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Re: Gumbo's Pic of the Day, July 14, 2015: YanGuan -- a scenic little town to watch Qiantang’s Tidal Bore (钱塘江潮)in China

Roderick Simpson ·
I have heard of the Qiantang Tidal Bore, which is the biggest in the World. The largest in Europe is that on the River Severn in South West England, which is highest near the equinoxes - a website details times and height predictions. I attach some pictures from a few years ago taken near a pub, conveniently located near a good viewing site. The bore is particularly popular with surfers, and I believe the world record for longest wave ride was recorded there.
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Re: Wonders of the Modern World

DrFumblefinger ·
The Soviets have never been completely transparent about Chernobyl, but this is the story as best as I was able to synthesize it: It seems that the alarm system was malfunctioning (going off all the time) so it was turned off by the tech monitoring the system. He had the fuel rods pulled out of their cooling chambers for maintenance work, was distracted (remember, the alarms are off), then by the time he focused back on the task at hand the rods had begun to melt and couldn't be reinserted...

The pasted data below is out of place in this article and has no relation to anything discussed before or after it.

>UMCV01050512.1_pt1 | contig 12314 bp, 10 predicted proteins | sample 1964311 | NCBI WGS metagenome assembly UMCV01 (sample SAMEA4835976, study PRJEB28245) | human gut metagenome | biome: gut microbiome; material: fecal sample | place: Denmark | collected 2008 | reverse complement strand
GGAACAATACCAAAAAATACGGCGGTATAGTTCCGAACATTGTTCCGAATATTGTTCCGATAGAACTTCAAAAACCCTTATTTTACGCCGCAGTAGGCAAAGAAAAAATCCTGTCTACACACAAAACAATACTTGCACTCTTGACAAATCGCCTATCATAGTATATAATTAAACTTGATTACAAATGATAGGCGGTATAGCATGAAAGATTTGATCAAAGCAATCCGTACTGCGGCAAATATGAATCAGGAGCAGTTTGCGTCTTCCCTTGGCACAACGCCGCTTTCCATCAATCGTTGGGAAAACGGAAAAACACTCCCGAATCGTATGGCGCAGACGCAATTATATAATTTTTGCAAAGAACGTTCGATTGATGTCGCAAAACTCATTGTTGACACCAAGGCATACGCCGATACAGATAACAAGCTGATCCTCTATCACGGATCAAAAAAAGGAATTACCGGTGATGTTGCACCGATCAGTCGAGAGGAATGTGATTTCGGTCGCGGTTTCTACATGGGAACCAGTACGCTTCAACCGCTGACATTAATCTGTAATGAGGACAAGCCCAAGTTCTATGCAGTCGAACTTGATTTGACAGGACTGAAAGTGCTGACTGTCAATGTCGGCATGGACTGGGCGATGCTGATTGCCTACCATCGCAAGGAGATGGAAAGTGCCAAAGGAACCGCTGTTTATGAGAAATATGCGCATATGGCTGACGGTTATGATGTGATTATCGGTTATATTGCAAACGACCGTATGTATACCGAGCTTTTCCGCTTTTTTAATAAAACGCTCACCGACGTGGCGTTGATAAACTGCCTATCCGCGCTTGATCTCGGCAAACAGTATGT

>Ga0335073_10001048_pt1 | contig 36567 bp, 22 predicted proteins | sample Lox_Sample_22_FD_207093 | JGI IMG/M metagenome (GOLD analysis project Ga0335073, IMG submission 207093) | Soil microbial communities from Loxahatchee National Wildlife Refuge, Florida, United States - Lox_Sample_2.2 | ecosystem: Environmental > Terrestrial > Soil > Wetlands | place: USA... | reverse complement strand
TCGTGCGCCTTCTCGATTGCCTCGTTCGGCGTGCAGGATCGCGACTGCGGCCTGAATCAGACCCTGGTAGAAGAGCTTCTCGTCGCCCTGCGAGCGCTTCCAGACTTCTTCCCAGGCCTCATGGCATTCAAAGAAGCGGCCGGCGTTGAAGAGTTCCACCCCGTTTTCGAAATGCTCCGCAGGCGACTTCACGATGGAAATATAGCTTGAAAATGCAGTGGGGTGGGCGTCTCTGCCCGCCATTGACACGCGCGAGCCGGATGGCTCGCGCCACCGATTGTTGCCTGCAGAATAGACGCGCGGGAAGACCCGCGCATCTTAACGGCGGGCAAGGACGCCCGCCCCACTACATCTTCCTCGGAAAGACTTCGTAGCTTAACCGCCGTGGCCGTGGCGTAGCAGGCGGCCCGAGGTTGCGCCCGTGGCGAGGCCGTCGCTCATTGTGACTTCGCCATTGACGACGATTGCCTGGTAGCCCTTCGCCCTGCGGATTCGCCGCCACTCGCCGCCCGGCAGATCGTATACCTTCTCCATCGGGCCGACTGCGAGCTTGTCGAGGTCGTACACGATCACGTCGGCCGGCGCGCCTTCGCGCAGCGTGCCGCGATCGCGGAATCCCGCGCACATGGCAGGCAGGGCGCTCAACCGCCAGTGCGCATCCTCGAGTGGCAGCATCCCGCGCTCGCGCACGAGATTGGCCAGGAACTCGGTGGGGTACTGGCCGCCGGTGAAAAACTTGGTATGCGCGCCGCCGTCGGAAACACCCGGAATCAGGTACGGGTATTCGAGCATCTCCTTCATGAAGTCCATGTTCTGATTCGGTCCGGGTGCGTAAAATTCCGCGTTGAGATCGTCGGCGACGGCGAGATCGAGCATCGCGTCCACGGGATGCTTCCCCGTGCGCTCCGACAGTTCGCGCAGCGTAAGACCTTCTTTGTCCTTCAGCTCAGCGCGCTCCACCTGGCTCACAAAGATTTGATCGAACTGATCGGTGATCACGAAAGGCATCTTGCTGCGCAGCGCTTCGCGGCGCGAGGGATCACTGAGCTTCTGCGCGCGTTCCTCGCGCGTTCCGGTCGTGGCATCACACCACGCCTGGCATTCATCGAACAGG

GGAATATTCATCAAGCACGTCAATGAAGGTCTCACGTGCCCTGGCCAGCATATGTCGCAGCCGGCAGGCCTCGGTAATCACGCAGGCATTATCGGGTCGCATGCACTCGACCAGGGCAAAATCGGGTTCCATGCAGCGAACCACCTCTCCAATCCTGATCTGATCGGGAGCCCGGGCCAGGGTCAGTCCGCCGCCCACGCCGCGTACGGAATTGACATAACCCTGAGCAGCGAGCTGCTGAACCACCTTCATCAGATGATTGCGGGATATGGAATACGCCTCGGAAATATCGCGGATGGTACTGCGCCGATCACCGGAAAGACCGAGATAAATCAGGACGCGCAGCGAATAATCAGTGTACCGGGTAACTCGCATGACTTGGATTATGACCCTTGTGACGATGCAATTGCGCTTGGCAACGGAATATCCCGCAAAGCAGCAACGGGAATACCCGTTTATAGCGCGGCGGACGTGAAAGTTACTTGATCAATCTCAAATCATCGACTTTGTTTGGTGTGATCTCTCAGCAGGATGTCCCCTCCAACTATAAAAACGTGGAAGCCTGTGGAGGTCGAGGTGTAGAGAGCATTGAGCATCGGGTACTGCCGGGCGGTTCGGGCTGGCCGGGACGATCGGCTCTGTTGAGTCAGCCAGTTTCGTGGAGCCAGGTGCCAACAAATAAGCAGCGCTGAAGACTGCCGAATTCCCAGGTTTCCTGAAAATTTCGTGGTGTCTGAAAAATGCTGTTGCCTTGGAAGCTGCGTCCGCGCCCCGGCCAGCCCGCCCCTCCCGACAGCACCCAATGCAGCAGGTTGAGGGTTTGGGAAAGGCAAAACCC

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Re: Gumbo's Pic of the Day, Nov. 16, 2015: Franklin Automobiles in Tucson, Arizona

PHeymont ·
I’ve heard that, but I’ve also always wondered if it were true, since a driver holding the reins on a horse or horses would want to be able to exert equal force on either side…and all the pictures I can find of buggy drivers seem to show the driver in the middle! One site I just looked at suggests that Ford made the switch to make it easier for passengers to get in and out, by moving the driver away from the curb; the same site suggests that in the early days on the Continent, right-hand was...
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Re: Exploring Willemstad, Curacao’s UNESCO World Heritage Site

DrFumblefinger ·
Great piece and fabulous destination. I can almost feel the heat and humidity from your photos!
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Re: Exploring Willemstad, Curacao’s UNESCO World Heritage Site

PortMoresby ·
It was a long time ago and warm, yes, but I seem to remember Curacao being dry, think goats & tumbleweeds.
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Re: Airbnb's rural listings gain popularity

PortMoresby ·
"...the short-term rental site is clearly not just for urban hipsters anymore." From my own experience I'd put a somewhat different spin on it. Something like "urban hipsters seek rural experience". A good percentage of my guests come from one of the hipster capitols of the universe, San Francisco.